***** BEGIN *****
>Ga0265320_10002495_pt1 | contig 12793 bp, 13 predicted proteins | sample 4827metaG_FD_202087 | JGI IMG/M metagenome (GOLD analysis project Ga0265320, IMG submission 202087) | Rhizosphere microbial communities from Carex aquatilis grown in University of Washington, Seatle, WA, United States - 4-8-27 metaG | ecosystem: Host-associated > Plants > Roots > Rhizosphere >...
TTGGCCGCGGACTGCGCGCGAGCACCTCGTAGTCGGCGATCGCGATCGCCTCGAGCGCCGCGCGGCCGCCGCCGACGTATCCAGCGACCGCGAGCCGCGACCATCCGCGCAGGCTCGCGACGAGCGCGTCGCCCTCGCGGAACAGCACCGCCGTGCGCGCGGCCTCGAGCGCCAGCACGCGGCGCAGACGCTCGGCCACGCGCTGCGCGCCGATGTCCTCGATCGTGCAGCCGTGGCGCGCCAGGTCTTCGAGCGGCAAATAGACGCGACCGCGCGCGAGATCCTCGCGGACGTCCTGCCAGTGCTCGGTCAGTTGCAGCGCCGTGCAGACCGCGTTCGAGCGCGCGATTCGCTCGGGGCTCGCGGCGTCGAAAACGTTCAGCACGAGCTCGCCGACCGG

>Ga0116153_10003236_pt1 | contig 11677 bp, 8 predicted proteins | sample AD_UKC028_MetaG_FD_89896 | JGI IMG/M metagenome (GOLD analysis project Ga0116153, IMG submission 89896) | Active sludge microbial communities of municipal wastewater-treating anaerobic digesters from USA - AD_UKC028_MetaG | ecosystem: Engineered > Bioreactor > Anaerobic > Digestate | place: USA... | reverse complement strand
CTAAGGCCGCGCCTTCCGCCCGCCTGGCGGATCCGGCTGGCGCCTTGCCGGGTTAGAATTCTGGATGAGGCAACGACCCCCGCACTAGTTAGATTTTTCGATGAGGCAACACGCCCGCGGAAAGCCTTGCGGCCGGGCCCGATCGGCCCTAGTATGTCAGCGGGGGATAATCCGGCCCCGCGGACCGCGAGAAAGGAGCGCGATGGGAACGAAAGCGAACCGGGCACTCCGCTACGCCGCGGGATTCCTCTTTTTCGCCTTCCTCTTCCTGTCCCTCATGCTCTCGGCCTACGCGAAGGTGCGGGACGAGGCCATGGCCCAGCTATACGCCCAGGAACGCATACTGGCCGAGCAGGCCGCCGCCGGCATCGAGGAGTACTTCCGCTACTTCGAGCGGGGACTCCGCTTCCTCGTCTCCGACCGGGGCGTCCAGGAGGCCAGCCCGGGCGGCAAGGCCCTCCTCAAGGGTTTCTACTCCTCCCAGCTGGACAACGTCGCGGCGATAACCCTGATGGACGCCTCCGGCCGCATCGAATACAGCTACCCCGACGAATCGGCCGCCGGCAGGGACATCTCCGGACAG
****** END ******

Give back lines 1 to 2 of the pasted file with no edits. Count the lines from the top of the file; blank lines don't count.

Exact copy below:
>Ga0265320_10002495_pt1 | contig 12793 bp, 13 predicted proteins | sample 4827metaG_FD_202087 | JGI IMG/M metagenome (GOLD analysis project Ga0265320, IMG submission 202087) | Rhizosphere microbial communities from Carex aquatilis grown in University of Washington, Seatle, WA, United States - 4-8-27 metaG | ecosystem: Host-associated > Plants > Roots > Rhizosphere >...
TTGGCCGCGGACTGCGCGCGAGCACCTCGTAGTCGGCGATCGCGATCGCCTCGAGCGCCGCGCGGCCGCCGCCGACGTATCCAGCGACCGCGAGCCGCGACCATCCGCGCAGGCTCGCGACGAGCGCGTCGCCCTCGCGGAACAGCACCGCCGTGCGCGCGGCCTCGAGCGCCAGCACGCGGCGCAGACGCTCGGCCACGCGCTGCGCGCCGATGTCCTCGATCGTGCAGCCGTGGCGCGCCAGGTCTTCGAGCGGCAAATAGACGCGACCGCGCGCGAGATCCTCGCGGACGTCCTGCCAGTGCTCGGTCAGTTGCAGCGCCGTGCAGACCGCGTTCGAGCGCGCGATTCGCTCGGGGCTCGCGGCGTCGAAAACGTTCAGCACGAGCTCGCCGACCGG